Recently I saw the piece by Professor Todd Miles of Western Seminary.  He had some good ideas about what we must remember not to forget as we study our Bibles.  These simple points will help us stay away from bad habits than can creep into our time in the Word.  Here they are…

  1. Don’t forget that the Bible is not a magic book.

What this means is that we must remember to seek to understand the immediate setting and context of the passages that we read. Have you ever noted that politicians and movie stars, when they are trying to get off the hook for saying something foolish, will claim, “I was taken out of context!” Basic to human understanding is what is going on in the setting where we speak and that is true of the Bible as well.  When we rip words out of the context and derive meanings for verses that are not meant in the original setting, we use the Bible as if it were a series of magic incantations that we can “claim.” Let’s remember to not do that!

  1. Don’t forget the historical setting of the passages you read.

What this means is that the original audience for which the Bible was written is very different from our modern age. Of course we are all humans trapped in the human condition and in need of a savior. However, we are separated from the original readers by geography, culture, chronology and language.  Thus we must resist the temptation to woodenly apply passages to our setting, but seek instead to read for meaning and principles that last across culture. Here is an example: When Paul says to greet one another with a holy kiss, it does not mean that our greeters at the front door should start kissing people.  It means that we should welcome one another warmly.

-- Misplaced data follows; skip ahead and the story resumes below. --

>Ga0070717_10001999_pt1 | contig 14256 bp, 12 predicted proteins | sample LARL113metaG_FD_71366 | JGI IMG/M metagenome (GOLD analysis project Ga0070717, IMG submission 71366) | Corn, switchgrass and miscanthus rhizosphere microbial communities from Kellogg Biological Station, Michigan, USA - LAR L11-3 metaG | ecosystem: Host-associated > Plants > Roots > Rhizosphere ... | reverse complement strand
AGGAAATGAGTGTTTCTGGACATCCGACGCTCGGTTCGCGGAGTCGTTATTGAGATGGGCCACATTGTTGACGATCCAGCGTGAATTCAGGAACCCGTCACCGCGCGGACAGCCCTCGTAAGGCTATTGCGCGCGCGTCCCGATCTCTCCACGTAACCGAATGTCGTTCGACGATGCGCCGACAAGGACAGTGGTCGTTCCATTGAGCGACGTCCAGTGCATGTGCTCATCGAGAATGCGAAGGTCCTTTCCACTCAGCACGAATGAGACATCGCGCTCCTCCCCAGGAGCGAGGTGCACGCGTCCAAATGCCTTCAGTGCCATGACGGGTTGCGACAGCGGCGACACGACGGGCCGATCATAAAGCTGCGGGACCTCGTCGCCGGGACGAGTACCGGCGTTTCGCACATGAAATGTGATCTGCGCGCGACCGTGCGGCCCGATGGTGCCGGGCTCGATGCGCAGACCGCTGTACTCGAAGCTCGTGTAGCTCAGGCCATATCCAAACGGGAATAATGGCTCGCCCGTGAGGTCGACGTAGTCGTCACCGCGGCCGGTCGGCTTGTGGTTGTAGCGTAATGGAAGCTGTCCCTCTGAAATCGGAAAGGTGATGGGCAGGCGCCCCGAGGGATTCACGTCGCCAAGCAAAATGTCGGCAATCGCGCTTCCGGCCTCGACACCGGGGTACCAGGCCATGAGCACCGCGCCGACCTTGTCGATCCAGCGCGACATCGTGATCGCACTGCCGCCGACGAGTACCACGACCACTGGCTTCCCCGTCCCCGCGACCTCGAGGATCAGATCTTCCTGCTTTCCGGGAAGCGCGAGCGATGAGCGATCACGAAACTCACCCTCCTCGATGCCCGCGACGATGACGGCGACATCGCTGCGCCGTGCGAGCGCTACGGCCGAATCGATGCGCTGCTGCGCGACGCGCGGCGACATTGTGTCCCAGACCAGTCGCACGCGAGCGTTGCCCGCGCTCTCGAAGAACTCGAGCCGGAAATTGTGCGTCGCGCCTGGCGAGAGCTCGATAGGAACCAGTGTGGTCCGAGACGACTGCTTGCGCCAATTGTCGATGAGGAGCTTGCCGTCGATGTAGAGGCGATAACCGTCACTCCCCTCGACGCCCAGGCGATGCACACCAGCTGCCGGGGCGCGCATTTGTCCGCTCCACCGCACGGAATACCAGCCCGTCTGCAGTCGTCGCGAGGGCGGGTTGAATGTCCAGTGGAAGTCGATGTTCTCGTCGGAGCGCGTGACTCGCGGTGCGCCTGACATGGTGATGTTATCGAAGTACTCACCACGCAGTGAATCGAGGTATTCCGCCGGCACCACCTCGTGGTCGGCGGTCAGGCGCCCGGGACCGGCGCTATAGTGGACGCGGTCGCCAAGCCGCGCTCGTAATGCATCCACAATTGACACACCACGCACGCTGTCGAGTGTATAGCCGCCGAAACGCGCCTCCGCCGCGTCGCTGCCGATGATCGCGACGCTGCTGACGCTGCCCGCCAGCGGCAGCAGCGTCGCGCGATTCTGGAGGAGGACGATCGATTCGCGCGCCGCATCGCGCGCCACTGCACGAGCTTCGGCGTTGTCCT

1. Don’t forget that you are reading a variety of kinds of literature when you read the Bible.

What this means is that the Bible contains a host of different literary genres. With the words there are poems, historical narratives, prophecies, laws, letters and more. Which of us has ever confused a baseball box score in the newspaper with the letter to the editor on the back page? We pick up on the difference between this kind of writing in modern usage, and we must watch for it as we read the Bible as well. Once we have an insight into the sort of literature we are reading, it will help us avoid making claims that the Bible is teaching something that it never intends to teach. A primary example is that proverbs are not promises, they are expressions of observations of things that are generally true and thus proverbial.

Most of our interpretive errors can be avoided by pausing to ask these two questions: What is the context? and What is the genre? So, be a reader and a student of the Word and as you are, remember not to forget these principles.

Pastor Marc